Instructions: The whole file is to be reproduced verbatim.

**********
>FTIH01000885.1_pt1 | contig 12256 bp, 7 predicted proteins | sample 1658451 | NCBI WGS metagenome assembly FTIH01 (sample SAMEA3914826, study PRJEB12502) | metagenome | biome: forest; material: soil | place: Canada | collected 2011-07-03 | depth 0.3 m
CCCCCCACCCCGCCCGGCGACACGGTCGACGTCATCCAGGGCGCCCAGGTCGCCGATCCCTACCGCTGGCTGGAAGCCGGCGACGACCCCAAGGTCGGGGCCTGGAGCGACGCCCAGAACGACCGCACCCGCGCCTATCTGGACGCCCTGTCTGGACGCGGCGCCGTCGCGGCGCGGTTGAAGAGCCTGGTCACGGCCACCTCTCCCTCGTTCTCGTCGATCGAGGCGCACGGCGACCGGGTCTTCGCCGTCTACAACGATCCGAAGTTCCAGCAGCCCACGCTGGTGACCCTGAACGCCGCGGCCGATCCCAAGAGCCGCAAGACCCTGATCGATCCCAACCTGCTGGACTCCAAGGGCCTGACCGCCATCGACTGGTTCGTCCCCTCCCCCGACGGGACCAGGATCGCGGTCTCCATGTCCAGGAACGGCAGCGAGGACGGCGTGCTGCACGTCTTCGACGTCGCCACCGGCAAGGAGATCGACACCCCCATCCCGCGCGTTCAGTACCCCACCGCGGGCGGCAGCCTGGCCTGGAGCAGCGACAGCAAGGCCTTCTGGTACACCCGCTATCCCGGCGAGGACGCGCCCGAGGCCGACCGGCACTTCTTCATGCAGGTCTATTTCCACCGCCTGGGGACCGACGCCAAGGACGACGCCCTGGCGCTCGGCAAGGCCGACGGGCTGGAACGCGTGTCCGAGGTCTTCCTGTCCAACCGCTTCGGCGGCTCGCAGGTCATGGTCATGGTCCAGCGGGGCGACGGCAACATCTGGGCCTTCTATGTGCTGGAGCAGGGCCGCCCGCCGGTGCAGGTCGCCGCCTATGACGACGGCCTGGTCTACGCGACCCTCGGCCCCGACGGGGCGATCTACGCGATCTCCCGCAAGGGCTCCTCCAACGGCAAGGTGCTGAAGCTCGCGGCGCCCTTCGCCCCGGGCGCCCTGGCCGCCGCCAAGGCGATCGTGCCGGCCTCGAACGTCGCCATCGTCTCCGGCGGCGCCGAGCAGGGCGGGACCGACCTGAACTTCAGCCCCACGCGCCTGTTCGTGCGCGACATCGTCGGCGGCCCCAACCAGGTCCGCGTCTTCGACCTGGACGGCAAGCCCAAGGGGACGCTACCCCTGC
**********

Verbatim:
>FTIH01000885.1_pt1 | contig 12256 bp, 7 predicted proteins | sample 1658451 | NCBI WGS metagenome assembly FTIH01 (sample SAMEA3914826, study PRJEB12502) | metagenome | biome: forest; material: soil | place: Canada | collected 2011-07-03 | depth 0.3 m
CCCCCCACCCCGCCCGGCGACACGGTCGACGTCATCCAGGGCGCCCAGGTCGCCGATCCCTACCGCTGGCTGGAAGCCGGCGACGACCCCAAGGTCGGGGCCTGGAGCGACGCCCAGAACGACCGCACCCGCGCCTATCTGGACGCCCTGTCTGGACGCGGCGCCGTCGCGGCGCGGTTGAAGAGCCTGGTCACGGCCACCTCTCCCTCGTTCTCGTCGATCGAGGCGCACGGCGACCGGGTCTTCGCCGTCTACAACGATCCGAAGTTCCAGCAGCCCACGCTGGTGACCCTGAACGCCGCGGCCGATCCCAAGAGCCGCAAGACCCTGATCGATCCCAACCTGCTGGACTCCAAGGGCCTGACCGCCATCGACTGGTTCGTCCCCTCCCCCGACGGGACCAGGATCGCGGTCTCCATGTCCAGGAACGGCAGCGAGGACGGCGTGCTGCACGTCTTCGACGTCGCCACCGGCAAGGAGATCGACACCCCCATCCCGCGCGTTCAGTACCCCACCGCGGGCGGCAGCCTGGCCTGGAGCAGCGACAGCAAGGCCTTCTGGTACACCCGCTATCCCGGCGAGGACGCGCCCGAGGCCGACCGGCACTTCTTCATGCAGGTCTATTTCCACCGCCTGGGGACCGACGCCAAGGACGACGCCCTGGCGCTCGGCAAGGCCGACGGGCTGGAACGCGTGTCCGAGGTCTTCCTGTCCAACCGCTTCGGCGGCTCGCAGGTCATGGTCATGGTCCAGCGGGGCGACGGCAACATCTGGGCCTTCTATGTGCTGGAGCAGGGCCGCCCGCCGGTGCAGGTCGCCGCCTATGACGACGGCCTGGTCTACGCGACCCTCGGCCCCGACGGGGCGATCTACGCGATCTCCCGCAAGGGCTCCTCCAACGGCAAGGTGCTGAAGCTCGCGGCGCCCTTCGCCCCGGGCGCCCTGGCCGCCGCCAAGGCGATCGTGCCGGCCTCGAACGTCGCCATCGTCTCCGGCGGCGCCGAGCAGGGCGGGACCGACCTGAACTTCAGCCCCACGCGCCTGTTCGTGCGCGACATCGTCGGCGGCCCCAACCAGGTCCGCGTCTTCGACCTGGACGGCAAGCCCAAGGGGACGCTACCCCTGC